Nadine Feinson is interested in painting’s “ability to create illusion, to convince, to seduce and yet be formless, indistinct matter, dead but not dead..…What is this relationship between the thing and the illusion, the tension between actual and virtual?” she asks.
Feinson is currently undertaking an M.Phil in Painting at the Royal College of Art, London, after completing an MA Fine Art at Goldsmiths College, London. Recent and forthcoming group exhibitions include ‘The Future Can Wait 08’, Old Truman Brewery, London, October 2008; ‘New London School’, Mark Moore Gallery, Santa Monica, LA, 2008; ‘Shadowy’, Standpoint Gallery, London, 2008; ‘Avatar of Sacred Discontent’, touring exhibition, 9 Hillgate Street, London, 2007; ‘Salon 2007: New British Painting and Works on Paper', 319 Portobello Road, London.
Joan Key explores painting’s insistence on the sum of its parts whilst also suggesting the possibility of meaning. Her collaborations with musicians and performers explore the idea of the paintings extending into other modes of presentation, such as the interpretation of marks as musical scores. The conscious choice of orange as the protagonist in her latest series of paintings stages tensions between its intense demand for attention, its matter-of-factness and faux atmospherics, to great effect. “Once there was an orange mark on the canvas, it had to be taken into account. So much so that the spectator experiences an on/off engagement as the mind wearies of its saturation and strong optical effects, only to be intrigued again.”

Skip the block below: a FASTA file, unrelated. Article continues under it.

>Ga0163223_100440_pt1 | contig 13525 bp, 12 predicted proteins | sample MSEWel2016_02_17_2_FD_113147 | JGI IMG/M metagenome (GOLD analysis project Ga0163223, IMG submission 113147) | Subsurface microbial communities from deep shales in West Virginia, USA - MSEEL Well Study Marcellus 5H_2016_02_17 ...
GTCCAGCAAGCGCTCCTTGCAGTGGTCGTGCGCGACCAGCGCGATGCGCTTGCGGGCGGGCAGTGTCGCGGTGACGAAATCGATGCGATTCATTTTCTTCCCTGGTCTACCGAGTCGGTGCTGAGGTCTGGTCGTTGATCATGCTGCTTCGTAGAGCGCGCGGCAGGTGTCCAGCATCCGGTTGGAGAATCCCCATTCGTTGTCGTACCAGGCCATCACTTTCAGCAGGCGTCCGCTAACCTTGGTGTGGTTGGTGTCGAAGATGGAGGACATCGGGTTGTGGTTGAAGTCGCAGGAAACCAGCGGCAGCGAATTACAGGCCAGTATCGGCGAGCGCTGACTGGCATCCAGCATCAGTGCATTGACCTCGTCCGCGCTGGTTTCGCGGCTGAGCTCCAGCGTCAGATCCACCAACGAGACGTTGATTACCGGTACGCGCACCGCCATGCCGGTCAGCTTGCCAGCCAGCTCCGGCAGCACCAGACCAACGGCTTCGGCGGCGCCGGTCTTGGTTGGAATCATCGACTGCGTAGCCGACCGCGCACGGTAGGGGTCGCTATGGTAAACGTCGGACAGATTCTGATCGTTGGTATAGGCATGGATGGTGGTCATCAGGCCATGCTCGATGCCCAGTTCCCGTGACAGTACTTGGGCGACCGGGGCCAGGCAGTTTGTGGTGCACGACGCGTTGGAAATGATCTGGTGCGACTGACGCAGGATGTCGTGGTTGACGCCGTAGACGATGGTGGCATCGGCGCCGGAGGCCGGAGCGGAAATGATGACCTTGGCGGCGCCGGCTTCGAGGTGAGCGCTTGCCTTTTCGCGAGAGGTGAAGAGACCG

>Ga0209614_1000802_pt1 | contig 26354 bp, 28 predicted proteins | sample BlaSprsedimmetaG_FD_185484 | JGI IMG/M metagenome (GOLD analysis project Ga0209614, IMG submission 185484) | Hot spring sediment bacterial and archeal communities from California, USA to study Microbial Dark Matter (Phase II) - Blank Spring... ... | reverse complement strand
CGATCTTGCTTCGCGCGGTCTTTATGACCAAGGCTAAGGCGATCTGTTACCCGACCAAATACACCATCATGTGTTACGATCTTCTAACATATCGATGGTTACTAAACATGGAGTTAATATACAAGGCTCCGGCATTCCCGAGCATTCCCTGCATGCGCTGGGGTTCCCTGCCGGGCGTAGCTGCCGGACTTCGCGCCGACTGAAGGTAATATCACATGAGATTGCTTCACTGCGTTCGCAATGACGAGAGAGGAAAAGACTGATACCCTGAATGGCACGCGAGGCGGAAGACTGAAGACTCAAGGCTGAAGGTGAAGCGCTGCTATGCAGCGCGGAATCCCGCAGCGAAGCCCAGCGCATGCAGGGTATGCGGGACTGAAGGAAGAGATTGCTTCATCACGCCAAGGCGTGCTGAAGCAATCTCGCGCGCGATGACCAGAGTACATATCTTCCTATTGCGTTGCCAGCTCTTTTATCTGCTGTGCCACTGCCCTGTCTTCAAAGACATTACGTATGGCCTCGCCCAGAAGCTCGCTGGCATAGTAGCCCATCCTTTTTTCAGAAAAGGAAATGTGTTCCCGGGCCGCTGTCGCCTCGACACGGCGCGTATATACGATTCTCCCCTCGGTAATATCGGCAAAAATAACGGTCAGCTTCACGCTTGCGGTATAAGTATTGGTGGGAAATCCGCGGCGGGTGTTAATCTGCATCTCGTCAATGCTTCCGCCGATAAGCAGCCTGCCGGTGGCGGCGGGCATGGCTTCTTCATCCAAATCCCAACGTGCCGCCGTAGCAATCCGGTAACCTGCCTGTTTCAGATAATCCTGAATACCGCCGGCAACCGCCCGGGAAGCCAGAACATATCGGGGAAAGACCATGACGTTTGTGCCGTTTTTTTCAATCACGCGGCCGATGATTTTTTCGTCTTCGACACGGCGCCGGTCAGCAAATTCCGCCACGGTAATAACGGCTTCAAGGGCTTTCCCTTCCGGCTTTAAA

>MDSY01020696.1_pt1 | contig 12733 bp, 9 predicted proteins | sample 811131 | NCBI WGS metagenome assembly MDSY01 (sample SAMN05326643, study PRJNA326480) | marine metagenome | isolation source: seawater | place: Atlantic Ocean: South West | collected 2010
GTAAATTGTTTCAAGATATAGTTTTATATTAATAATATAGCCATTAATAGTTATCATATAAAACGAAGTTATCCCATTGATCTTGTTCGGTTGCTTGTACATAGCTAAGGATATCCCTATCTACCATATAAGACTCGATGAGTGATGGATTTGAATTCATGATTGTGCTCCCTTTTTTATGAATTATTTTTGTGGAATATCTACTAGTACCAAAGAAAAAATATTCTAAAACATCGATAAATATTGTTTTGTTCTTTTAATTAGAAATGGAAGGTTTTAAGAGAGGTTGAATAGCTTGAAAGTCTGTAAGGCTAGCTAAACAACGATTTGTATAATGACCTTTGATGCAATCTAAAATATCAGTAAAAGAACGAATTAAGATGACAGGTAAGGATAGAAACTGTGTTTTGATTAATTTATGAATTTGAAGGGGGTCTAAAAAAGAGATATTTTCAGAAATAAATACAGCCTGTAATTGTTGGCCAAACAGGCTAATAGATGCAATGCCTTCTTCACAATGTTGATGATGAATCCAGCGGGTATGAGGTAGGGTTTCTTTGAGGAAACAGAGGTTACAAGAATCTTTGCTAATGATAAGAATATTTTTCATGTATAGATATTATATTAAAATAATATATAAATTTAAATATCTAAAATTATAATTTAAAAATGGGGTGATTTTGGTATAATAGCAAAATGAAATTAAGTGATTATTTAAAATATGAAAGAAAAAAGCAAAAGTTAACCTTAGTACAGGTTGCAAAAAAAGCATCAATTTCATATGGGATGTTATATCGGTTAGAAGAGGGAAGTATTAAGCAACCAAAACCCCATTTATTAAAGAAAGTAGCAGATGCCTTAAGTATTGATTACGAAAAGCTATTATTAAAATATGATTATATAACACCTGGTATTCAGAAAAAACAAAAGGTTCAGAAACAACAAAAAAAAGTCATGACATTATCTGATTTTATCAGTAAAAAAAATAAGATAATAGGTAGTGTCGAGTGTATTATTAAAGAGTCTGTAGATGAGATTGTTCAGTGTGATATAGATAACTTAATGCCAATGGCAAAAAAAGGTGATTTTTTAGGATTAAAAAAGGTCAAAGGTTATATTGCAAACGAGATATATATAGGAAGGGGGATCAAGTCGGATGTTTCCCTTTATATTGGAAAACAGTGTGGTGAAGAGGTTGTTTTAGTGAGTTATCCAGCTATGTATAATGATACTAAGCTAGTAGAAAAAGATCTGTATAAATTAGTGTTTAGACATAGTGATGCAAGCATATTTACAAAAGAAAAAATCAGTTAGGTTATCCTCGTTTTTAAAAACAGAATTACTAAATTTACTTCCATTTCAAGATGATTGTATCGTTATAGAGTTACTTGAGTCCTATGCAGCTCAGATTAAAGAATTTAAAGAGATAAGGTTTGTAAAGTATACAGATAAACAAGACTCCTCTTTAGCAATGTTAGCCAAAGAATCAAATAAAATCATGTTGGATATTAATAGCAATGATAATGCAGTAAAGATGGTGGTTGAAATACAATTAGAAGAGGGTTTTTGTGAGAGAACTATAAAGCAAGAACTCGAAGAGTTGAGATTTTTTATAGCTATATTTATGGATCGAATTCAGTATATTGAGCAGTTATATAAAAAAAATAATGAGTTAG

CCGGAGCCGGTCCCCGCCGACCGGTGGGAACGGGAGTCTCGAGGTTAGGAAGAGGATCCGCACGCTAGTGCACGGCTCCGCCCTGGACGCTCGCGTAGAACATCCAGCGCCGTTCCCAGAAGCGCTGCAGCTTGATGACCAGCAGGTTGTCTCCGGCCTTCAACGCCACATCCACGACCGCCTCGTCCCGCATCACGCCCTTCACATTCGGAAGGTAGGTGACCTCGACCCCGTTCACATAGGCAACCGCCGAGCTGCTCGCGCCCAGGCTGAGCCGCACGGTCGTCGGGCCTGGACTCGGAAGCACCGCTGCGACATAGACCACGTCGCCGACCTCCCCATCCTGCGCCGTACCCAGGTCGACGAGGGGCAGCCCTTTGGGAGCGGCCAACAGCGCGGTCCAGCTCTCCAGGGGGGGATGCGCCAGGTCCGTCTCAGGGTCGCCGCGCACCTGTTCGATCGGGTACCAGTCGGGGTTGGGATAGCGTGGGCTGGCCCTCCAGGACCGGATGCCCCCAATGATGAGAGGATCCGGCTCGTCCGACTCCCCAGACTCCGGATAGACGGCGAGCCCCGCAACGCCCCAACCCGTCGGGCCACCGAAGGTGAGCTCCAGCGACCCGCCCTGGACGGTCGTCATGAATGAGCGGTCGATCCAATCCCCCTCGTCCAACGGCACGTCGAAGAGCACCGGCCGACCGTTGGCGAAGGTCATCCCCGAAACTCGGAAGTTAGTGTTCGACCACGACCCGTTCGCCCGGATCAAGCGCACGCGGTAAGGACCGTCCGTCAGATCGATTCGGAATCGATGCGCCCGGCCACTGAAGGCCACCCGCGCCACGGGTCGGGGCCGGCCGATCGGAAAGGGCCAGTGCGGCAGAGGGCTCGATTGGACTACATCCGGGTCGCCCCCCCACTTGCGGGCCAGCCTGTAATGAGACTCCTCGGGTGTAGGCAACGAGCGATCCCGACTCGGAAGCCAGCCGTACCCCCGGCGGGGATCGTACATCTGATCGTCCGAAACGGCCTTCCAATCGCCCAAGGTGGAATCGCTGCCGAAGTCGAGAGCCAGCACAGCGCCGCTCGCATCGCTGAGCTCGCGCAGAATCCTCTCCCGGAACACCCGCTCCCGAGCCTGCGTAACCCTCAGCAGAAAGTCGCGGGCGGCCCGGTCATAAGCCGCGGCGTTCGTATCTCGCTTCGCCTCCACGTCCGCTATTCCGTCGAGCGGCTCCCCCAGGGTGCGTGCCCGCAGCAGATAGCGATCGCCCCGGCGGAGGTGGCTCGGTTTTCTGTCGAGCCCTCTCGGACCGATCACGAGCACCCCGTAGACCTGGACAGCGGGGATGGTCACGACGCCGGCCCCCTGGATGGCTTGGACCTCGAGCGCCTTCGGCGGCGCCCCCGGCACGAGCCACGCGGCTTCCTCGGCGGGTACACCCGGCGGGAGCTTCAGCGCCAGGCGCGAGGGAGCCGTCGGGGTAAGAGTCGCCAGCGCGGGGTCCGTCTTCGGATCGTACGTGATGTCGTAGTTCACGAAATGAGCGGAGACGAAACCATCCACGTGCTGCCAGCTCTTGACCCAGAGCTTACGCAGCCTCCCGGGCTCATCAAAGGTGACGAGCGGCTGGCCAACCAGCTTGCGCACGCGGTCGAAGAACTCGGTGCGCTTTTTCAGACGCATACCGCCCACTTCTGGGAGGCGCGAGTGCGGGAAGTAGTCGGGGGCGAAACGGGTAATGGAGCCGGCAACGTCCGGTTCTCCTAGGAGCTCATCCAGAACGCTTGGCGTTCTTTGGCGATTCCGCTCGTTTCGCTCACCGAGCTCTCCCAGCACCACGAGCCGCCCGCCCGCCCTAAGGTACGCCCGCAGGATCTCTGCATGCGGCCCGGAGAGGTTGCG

Recent exhibitions/projects include ‘Walls in Three Places’, White Nave, Dover, Kent, 2008; ‘On Instructions from Marcel Duchamp’, graphic score performed by Apartment House, Soundwaves Festival, Brighton; ‘Still/s Compositions 1-6’, graphic score in collaboration with composer Richard Ensley, St Ann and St Agnes Church, City of London, 2008.
Charlotte Moth began taking photographs of architectural spaces and locations around ten years ago, an ongoing archive that she has named ‘Travelogue’. Presented without contextualising details and in a variety of formats as well as parts of bigger installations, the images act as triggers for the imagination, echoing the impetus that led to their original creation.
Currently on a residency at IMMA, Dublin, Moth has also recently completed residencies at The Pavillon, Palais de Tokyo, Paris and Cite International des Arts, Cultures France. Forthcoming exhibitions include 'Hermes und der Pfau', Dorten Haus, Stuttgart, (solo), November 2008; 'LA Works', LACE, Los Angeles / Stroom, The Hague (group). Recent group exhibitions include 'Object, the Deniable Success Of Operations', Stedelijk Museum Bureau, Amsterdam; 'Pavillon 7', Palais de Tokyo, Paris.